• 2 Years Ago
      The concept of wireless charging is great, though it does have a few detractors. First, are all these EVs capable of wirelessly charging using a standard or are they each a different spec? Second, how reliable are the systems in sub-optimal conditions (rain, snow, ice, etc)? Third, how do they track which vehicles are getting how much of a charge? This is key in setting up payment for the electricity, otherwise you are stuck using a default billing schedule where you have to measure each EVs mileage per year and charging upon that.
        methos1999
        • 2 Years Ago
        Hey Rex, I don't know a ton about this technology, so I'm admittedly talking out of my a$$, but... 1. Standards I imagine will be a big deal, and will likely be the thing to keep this from happening anytime soon since public roads would need government involvement, and we all know how that works... 2. I would imagine that most weather conditions would have little effect on magnetic coupling, unless there was an electro-magnetic component to the weather (ie lightning). 3. Tracking I would imagine be toll based, much like eazy-pass/fast-pass systems in so much as there would have to be some wireless communication and tracking by the car itself or onboard system (ie the highway doesn't keep track, your car does...)
          Julius
          • 2 Years Ago
          @methos1999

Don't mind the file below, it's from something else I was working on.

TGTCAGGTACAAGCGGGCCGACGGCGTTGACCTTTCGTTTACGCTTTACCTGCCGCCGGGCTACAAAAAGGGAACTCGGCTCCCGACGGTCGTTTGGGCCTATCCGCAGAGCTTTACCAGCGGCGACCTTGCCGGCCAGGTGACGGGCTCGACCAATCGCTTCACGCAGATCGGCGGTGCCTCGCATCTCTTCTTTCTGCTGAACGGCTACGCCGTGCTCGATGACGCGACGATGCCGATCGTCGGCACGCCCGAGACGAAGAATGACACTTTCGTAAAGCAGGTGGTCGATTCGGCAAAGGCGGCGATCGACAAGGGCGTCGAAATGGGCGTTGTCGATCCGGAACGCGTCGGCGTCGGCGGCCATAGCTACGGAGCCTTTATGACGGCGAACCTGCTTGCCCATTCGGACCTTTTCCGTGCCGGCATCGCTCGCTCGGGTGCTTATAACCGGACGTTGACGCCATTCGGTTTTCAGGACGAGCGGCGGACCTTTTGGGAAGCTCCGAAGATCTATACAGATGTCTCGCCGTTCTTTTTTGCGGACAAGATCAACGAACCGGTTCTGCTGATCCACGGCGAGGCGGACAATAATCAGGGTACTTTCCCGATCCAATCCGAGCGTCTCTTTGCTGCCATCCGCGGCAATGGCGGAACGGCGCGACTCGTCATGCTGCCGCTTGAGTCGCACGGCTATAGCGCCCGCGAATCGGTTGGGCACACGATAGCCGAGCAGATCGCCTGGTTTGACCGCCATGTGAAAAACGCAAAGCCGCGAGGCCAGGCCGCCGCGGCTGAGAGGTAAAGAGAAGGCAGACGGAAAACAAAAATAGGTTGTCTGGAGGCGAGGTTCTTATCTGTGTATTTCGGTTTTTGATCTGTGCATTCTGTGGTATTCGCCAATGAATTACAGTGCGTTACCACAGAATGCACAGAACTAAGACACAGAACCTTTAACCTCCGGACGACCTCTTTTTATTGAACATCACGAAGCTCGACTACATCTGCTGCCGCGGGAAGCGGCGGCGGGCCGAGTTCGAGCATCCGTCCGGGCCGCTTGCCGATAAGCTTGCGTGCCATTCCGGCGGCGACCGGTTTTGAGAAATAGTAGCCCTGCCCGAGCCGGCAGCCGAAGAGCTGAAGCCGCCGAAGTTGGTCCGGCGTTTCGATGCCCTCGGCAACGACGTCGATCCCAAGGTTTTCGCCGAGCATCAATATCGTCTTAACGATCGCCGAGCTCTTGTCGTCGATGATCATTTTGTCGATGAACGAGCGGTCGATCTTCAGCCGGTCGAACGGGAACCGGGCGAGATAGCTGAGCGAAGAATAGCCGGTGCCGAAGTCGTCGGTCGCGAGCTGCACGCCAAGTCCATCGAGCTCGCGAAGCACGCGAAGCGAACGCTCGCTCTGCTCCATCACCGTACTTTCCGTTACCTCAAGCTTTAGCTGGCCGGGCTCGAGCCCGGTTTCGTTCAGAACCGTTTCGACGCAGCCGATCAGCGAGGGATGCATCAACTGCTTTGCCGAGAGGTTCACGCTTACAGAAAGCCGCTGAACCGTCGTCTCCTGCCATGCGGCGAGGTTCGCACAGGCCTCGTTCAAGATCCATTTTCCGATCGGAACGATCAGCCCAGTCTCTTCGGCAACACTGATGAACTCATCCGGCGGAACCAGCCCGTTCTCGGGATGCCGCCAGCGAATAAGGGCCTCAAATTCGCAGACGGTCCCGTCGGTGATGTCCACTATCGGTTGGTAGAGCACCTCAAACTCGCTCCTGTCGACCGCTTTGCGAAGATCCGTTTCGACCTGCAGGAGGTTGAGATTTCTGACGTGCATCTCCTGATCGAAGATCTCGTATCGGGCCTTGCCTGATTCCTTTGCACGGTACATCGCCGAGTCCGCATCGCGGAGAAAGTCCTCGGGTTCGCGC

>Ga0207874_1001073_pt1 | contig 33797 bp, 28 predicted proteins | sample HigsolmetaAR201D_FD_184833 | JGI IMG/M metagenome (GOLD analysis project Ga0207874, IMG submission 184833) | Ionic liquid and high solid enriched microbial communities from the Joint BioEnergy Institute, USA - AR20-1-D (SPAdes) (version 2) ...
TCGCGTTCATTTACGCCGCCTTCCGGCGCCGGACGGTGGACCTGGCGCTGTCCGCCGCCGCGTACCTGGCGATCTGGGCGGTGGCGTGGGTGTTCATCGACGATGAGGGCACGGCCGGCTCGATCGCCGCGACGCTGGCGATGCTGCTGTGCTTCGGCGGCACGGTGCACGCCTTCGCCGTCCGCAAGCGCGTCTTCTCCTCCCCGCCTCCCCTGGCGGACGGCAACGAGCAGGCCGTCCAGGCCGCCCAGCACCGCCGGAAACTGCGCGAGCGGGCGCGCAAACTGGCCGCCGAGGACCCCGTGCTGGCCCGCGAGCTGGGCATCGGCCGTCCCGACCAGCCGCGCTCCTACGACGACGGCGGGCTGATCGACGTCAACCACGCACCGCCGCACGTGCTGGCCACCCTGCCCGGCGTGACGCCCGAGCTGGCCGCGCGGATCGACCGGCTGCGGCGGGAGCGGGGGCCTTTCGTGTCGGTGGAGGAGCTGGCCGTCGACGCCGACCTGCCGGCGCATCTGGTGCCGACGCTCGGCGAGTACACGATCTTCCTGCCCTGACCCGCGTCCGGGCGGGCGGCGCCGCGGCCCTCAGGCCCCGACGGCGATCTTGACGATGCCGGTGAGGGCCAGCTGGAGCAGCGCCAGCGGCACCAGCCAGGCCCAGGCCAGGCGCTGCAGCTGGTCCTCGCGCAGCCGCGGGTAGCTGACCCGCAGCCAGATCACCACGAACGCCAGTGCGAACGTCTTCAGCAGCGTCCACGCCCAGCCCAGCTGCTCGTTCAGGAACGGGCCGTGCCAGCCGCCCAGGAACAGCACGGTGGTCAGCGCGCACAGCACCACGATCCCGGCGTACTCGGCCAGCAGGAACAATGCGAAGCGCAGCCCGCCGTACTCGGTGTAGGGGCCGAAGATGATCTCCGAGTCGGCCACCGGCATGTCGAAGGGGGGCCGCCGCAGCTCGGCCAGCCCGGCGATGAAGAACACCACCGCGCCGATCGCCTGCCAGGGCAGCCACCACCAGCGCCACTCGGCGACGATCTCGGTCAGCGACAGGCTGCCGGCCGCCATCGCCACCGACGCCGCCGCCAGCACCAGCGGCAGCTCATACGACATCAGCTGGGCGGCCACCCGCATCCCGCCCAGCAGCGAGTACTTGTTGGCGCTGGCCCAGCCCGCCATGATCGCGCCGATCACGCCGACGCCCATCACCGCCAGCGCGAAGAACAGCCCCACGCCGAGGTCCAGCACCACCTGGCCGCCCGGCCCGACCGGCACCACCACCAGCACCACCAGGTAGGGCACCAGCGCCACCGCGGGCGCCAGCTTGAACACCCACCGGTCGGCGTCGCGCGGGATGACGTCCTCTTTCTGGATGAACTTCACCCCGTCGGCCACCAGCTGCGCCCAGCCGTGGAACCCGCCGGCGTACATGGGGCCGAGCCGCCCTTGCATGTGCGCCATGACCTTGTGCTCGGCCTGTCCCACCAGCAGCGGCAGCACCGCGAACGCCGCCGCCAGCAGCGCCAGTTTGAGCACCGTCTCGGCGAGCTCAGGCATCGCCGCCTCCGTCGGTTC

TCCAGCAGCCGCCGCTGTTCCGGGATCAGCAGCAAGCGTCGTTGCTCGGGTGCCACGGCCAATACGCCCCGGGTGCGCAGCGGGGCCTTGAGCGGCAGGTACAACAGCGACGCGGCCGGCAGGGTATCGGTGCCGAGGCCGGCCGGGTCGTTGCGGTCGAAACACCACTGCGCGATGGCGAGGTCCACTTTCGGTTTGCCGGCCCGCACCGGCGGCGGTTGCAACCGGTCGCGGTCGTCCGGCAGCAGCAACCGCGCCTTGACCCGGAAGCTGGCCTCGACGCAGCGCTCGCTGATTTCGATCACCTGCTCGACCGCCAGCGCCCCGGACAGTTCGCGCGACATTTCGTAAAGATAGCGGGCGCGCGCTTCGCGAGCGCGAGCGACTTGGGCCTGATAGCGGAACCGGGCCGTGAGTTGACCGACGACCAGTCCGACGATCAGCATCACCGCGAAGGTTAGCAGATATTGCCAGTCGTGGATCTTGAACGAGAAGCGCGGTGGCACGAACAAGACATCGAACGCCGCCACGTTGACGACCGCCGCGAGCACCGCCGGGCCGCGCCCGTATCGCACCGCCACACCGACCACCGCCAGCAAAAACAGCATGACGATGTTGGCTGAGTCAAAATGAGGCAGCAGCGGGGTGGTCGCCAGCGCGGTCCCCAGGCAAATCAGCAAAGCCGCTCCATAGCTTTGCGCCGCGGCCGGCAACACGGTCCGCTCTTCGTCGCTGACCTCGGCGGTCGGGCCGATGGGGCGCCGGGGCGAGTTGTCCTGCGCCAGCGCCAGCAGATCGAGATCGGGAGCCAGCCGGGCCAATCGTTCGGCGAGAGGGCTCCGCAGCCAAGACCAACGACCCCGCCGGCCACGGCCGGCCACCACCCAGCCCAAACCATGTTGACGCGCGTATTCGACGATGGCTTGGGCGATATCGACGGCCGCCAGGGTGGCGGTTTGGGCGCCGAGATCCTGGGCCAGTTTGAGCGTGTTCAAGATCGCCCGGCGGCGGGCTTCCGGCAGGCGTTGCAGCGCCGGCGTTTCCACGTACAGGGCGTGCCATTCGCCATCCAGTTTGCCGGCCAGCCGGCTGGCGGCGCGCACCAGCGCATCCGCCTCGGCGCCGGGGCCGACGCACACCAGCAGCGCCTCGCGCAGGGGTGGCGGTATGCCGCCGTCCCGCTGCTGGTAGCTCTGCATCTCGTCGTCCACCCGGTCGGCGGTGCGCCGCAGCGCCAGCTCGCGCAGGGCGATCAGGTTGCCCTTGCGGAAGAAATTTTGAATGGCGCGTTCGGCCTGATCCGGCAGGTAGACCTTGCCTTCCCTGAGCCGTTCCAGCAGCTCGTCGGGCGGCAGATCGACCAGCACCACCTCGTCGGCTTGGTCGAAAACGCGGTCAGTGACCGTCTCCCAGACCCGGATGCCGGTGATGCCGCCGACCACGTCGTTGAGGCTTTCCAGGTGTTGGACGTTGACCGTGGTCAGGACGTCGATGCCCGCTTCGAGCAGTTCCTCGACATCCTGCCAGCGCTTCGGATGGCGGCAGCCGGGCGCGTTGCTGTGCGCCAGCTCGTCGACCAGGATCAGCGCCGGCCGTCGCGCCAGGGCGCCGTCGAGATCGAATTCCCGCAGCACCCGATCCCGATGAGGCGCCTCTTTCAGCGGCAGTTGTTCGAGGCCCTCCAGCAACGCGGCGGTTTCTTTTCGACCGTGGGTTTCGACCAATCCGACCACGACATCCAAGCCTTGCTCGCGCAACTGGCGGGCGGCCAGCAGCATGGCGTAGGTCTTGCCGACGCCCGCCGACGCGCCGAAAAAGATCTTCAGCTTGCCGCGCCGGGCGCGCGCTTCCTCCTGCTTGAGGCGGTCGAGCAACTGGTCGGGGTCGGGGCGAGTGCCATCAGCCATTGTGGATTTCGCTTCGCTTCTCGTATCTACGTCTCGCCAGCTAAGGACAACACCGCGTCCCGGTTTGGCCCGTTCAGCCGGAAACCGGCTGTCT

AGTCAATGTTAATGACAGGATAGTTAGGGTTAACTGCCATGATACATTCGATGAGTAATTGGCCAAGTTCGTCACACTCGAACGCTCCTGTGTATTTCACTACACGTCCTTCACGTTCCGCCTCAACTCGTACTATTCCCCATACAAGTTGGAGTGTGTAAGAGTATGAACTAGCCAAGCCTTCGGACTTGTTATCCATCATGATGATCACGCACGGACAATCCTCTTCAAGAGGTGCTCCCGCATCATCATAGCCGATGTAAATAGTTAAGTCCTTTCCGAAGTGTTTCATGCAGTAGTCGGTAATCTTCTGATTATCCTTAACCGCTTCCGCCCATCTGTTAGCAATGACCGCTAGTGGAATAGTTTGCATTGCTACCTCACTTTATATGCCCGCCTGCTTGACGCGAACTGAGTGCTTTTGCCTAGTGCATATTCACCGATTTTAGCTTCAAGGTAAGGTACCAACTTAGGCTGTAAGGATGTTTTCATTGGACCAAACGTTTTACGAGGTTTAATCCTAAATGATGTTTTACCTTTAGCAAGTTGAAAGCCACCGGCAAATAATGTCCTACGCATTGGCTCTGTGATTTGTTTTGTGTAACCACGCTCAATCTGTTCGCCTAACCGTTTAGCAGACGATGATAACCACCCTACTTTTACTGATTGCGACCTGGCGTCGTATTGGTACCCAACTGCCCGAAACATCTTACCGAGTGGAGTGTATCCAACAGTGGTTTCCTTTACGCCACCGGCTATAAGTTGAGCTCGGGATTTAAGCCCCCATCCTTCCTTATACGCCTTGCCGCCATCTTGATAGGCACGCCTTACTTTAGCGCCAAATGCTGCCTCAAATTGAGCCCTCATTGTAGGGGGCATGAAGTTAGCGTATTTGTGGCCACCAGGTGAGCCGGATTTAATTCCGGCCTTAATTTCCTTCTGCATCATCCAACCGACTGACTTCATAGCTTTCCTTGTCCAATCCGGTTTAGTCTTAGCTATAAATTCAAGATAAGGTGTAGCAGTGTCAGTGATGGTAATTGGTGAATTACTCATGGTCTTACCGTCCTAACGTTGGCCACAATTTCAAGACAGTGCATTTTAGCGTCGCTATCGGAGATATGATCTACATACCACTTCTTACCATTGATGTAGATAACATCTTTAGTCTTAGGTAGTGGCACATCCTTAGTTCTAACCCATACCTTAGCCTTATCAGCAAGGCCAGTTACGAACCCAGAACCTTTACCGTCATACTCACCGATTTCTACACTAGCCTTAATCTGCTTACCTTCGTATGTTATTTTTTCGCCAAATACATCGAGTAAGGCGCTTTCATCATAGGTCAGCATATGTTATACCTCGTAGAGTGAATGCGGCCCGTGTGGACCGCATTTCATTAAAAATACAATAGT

As for #2, I'd also be concerned about road salt use in the Northern states. Salt corrosion and freeze/thaw cycles can wreak havoc on an electric grid installed under the pavement. In any case, I'm wondering if the long-term movement through an electric field strong enough to recharge a car might interfere with other electronics within a car.
          • 2 Years Ago
          @methos1999
          My questions were mostly rhetorical, more so meant to cause discussion. 1. Yes, standards will be key to any implementation. Without a standard, I don't see anyone making the jump any time soon. 2. Indeed, there shouldn't be any major issues aside from a drop in efficiency in most weather issues. What about weather cause aging of the roadway? This is more a concern for asphalt roads as they are more prone to aging issues (potholes, cracks, settling and sagging). This can be quite an issue here in Colorado, especially so for mountain highways. 3. Some of the costs may be offset by gov incentives, namely relating to construction and if the roads were planned correctly much of the electricity could be potentially supplied by wind, solar, and maybe geothermal. I would assume that the charge controller of the car collects the data and relays it via wireless (cell, radio, or wlan).
      brotherkenny4
      • 2 Years Ago
      This takes the simplicity of electric vehicles and makes it as impractical as the hydrogen economy. We might as well put high pressure hydrogen pipelines all over the country.
        Dave D
        • 2 Years Ago
        @brotherkenny4
        That is exactly what I was thinking! I give the H2 guys a hard time and then we propose something this silly? Come on guys.
      brotherkenny4
      • 2 Years Ago